Is your browsing history private? Not now the snooper’s charter has become law

The Investigatory Powers Act (informally known as the government’s snooper’s charter) has been passed into law in the UK having obtained royal assent, with ramifications for everyone who surfs the net.

Going forward, service providers will be required to store every individual’s web browsing history for a period of a year, with the police and other government agencies and organisations being able to access that data.

It’s not just about your browsing history, either, as the act brings forth new powers when it comes to surveillance of phones – allowing access to calls by the police which, in the case of reporters, has been described as a “death sentence” in terms of investigative journalism, as the Guardian puts it.

As you’d expect, opposition to the legislation has been fierce, and a petition to repeal the law has now reached 143,000 signatures at the time of writing.

EU to the rescue?

Privacy rights groups are also predictably deeply unhappy about the move, and while the above petition will see the legislation being debated again in Parliament – any petition which accrues more than 100,000 signatures has to be considered for debate – that’s unlikely to make any difference at this point, anyway.

There’s also the possibility that EU courts will rule that parts of the legislation are unlawful and may need to be changed. Only time will tell on that score, when the Court of Justice examines the act next year.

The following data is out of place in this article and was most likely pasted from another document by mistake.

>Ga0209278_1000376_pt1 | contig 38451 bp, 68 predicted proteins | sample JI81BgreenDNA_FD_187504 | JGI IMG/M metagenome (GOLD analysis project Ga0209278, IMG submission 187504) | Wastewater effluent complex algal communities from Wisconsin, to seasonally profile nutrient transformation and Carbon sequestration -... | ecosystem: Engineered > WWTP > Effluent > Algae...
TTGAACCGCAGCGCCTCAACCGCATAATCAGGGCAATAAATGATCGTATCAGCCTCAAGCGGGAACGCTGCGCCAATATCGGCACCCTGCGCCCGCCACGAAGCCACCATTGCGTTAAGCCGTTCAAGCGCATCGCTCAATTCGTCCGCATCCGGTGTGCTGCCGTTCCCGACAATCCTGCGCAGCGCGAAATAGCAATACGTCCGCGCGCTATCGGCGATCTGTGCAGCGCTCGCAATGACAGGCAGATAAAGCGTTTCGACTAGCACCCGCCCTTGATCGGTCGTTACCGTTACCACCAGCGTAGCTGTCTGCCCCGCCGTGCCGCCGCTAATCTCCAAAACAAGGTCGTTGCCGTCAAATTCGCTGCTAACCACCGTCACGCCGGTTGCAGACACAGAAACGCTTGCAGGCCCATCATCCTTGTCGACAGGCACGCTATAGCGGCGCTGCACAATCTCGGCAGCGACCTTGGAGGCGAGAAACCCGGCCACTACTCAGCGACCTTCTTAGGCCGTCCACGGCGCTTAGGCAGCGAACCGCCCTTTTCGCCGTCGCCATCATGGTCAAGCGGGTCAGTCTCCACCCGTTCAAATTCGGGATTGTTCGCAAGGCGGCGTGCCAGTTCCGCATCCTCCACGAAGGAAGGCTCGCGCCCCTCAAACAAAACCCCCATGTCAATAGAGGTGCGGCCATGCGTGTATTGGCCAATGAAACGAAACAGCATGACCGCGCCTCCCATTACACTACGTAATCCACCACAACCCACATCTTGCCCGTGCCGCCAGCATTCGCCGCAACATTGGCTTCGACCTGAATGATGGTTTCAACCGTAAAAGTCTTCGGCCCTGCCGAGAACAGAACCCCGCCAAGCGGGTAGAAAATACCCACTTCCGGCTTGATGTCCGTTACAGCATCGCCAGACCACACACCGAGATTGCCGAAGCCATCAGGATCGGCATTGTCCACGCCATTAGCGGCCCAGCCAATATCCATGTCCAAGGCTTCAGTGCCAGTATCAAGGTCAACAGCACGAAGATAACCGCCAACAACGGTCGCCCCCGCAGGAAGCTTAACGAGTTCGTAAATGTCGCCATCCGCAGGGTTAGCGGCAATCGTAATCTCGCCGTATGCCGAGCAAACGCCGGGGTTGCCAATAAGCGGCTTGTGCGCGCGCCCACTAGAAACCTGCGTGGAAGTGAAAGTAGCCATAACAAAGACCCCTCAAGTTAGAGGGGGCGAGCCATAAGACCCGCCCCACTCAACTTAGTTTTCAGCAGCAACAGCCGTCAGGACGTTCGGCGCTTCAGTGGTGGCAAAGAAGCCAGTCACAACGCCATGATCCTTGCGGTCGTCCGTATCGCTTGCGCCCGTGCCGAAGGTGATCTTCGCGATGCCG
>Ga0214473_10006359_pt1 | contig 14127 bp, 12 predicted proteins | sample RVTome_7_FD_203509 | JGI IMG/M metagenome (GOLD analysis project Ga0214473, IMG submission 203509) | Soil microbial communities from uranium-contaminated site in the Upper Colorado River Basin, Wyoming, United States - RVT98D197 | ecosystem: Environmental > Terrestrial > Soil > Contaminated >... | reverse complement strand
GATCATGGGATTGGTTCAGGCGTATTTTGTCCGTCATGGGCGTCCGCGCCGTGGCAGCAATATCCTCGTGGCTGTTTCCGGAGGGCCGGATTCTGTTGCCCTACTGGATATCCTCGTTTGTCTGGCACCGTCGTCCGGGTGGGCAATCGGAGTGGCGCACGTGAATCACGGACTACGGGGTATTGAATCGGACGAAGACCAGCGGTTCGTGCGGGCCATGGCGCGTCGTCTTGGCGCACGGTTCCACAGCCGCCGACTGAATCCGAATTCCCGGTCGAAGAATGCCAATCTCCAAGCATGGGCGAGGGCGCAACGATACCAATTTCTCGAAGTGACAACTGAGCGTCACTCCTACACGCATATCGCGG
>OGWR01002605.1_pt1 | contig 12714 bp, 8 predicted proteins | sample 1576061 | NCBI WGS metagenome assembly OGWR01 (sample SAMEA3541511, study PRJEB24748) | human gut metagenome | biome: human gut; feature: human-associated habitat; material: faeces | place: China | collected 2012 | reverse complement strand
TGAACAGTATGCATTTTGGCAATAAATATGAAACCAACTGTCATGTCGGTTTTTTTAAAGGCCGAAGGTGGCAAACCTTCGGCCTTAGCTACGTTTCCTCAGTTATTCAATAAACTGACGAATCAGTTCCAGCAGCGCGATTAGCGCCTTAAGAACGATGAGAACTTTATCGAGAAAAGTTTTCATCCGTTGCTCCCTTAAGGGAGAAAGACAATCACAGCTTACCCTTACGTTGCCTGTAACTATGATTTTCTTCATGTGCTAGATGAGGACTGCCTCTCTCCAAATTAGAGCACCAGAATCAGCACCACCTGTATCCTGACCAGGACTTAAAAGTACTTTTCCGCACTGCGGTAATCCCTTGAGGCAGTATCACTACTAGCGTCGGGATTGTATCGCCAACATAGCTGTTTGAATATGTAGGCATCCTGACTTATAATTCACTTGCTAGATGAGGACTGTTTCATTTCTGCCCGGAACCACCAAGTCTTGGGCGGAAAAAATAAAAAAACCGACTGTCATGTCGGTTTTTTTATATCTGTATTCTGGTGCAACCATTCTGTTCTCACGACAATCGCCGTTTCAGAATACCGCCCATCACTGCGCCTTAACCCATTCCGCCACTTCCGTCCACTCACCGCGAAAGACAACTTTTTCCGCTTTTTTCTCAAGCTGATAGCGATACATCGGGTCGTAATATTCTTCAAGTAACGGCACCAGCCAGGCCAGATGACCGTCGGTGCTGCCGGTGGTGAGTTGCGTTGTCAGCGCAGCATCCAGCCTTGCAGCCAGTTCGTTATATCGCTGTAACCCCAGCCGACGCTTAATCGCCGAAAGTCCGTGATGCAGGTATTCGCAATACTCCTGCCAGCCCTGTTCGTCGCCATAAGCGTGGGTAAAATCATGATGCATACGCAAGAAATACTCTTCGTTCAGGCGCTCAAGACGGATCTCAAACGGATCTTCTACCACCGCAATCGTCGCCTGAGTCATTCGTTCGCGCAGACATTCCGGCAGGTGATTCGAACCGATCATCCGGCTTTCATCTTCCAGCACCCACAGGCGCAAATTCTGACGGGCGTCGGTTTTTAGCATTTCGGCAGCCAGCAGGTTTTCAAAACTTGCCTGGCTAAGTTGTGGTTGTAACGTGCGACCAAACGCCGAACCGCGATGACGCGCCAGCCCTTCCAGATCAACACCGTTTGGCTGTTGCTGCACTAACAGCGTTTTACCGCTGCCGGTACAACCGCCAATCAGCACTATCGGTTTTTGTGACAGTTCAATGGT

Executive Director of the Open Rights Group, Jim Killock, commented on the act calling it one of the most “extreme surveillance laws ever passed in a democracy”. 

He noted: “Its impact will be felt beyond the UK as other countries, including authoritarian regimes with poor human rights records, will use this law to justify their own intrusive surveillance regimes.

“Although there are some improvements to oversight, the Bill will mean the police and intelligence agencies have unprecedented powers to surveil our private communications and internet activity, whether or not we are suspected of a crime.”

A number of tech firms have also railed against the legislation, including Apple at the end of last year.

Darren is a freelancer writing news and features for TechRadar (and occasionally T3) across a broad range of computing topics including CPUs, GPUs, various other hardware, VPNs, antivirus and more. He has written about tech for the best part of three decades, and writes books in his spare time (his debut novel - 'I Know What You Did Last Supper' - was published by Hachette UK in 2013).